Forty years ago this week, a British bank introduced the first automated teller machine (ATM). While Britain was rollicking to music on the radio from the new album by the Beatles, "Sergeant Pepper's Lonely Heart's Club Band," a bank branch in Enfield, north of London, doled out its first 10 note on the fly. In a season that was dubbed the Summer of Love, a 42-year-old Englishman decided that what the world really needed was an easier way to access its money.
In an interview with the BBC, John Shepherd-Barron, an engineer working for a printing firm at the time, said the idea for the ATM struck him while he was in the bathtub. Like Archimedes, Shepherd-Barron's eureka moment came in a flash of inspiration. He said: "It struck me there must be a way I could get my own money, anywhere in the world or the U.K. I hit upon the idea of a chocolate bar dispenser, but replacing chocolate with cash."
Soon Barclay's Bank, an international financial house, recognized the merits of such a scheme and signed a deal with Shepherd-Barron to produce the units, built by his employer, De La Rue, which just coincidentally happened to be the world's largest printer of paper currency. (While the ATM had been attempted before, in the U.S., the De La Rue implementation is generally credited with being the foundation for modern cash machines.)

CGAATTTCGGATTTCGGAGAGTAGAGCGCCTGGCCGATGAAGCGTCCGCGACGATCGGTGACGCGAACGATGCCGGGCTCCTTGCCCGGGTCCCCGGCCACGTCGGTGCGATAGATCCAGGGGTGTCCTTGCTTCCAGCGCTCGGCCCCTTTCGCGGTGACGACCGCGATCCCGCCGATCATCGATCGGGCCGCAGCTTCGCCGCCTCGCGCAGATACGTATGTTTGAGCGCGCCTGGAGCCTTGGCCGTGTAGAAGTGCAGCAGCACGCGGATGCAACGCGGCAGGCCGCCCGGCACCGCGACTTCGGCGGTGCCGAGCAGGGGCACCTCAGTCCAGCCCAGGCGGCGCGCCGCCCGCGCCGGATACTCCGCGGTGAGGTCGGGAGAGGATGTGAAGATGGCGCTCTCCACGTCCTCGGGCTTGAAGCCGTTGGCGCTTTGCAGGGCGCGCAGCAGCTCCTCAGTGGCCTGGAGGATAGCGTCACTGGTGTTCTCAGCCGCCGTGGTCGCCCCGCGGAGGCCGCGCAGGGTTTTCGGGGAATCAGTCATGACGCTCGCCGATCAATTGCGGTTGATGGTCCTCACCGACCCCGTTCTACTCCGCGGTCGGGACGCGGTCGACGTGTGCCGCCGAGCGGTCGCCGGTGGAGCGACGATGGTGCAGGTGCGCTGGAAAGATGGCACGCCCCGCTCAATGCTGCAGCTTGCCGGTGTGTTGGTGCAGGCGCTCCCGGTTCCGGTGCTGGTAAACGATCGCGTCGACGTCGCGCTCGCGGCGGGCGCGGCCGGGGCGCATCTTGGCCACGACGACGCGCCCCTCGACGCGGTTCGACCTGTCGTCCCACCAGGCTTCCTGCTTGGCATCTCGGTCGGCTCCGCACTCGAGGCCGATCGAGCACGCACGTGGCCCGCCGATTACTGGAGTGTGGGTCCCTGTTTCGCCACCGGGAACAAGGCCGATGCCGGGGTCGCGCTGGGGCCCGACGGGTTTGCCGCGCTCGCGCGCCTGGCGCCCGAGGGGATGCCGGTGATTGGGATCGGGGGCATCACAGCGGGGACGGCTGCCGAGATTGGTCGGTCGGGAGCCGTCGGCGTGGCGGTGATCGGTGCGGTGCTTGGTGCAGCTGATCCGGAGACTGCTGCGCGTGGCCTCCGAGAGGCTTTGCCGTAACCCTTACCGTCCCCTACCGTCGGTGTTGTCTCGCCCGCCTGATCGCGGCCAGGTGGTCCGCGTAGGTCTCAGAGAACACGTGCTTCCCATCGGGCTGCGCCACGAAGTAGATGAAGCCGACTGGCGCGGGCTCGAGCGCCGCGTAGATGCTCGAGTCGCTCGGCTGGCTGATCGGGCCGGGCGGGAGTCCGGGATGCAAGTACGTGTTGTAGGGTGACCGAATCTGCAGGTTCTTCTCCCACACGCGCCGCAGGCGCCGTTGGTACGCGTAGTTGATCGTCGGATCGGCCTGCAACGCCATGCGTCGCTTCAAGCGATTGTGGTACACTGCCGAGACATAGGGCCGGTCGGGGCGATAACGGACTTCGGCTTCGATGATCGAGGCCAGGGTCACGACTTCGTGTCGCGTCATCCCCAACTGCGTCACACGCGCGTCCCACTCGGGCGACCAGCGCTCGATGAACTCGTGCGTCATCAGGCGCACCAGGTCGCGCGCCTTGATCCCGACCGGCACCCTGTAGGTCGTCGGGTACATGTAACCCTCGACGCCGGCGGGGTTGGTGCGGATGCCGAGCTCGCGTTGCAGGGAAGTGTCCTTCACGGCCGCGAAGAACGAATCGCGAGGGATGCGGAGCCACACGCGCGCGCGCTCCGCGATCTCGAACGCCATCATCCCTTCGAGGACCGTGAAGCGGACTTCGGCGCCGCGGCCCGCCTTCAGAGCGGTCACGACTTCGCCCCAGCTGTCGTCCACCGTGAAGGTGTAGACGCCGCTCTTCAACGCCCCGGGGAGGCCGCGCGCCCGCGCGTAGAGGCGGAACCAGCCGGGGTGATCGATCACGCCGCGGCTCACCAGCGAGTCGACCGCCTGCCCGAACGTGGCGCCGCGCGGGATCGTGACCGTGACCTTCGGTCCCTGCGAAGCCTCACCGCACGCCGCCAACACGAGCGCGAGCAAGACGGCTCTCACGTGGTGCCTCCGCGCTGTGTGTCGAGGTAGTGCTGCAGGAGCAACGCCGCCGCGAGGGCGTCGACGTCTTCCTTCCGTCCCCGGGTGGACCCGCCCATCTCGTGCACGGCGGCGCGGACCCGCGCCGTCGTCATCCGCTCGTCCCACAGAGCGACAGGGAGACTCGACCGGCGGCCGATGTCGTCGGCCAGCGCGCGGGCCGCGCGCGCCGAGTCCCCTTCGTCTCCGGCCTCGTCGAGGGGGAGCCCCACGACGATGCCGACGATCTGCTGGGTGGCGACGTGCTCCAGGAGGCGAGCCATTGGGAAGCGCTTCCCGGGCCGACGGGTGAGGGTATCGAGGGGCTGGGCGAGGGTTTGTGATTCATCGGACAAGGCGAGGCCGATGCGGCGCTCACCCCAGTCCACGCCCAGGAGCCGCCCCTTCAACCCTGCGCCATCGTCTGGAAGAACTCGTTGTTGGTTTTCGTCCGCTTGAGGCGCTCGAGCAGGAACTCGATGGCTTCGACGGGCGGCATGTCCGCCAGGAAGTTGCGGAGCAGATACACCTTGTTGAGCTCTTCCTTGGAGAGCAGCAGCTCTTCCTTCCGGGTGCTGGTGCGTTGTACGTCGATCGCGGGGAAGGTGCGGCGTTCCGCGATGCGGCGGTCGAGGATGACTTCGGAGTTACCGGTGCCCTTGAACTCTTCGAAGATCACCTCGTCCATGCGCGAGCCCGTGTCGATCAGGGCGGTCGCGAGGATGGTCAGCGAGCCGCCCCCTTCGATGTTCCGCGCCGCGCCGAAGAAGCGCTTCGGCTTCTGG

The first De La Rue ATM in Enfield used machine-verified paper checks coated with a minimal amount of carbon 14 and validated against a four-digit personal identification number. The amount dispensed by the unit, 10, seems parsimonious by today's standards (it's now worth about US $20 and was about the same in 1967), but back then it was considered to be sufficient for an emergency infusion of cash. Or as Shepherd-Barron puts it, a tenner in the heyday of the Carnaby Street era "was regarded then as quite enough for a wild weekend."
These days, the octogenarian Shepherd-Barron believes the end is drawing near for the invention he's known for. He sees paper money soon becoming a thing of the past--with little use for a machine to dispense it. He told the BBC that people will soon be relying on handheld devices exclusively for their purchases. "Money costs money to transport," he noted. "I am therefore predicting the demise of cash within three to five years."
So while it was forty years ago today (25 June 1967) that the Beatles anthem "All You Need Is Love" opened the historic "Our World" global radio broadcast, it was a quiet Englishman who responded with the actual response to the song that every cynic of the late 20th Century came to adopt as their own refrain: "All you need is cash."
Philosophers and historians are left to ponder the dichotomy for the ages.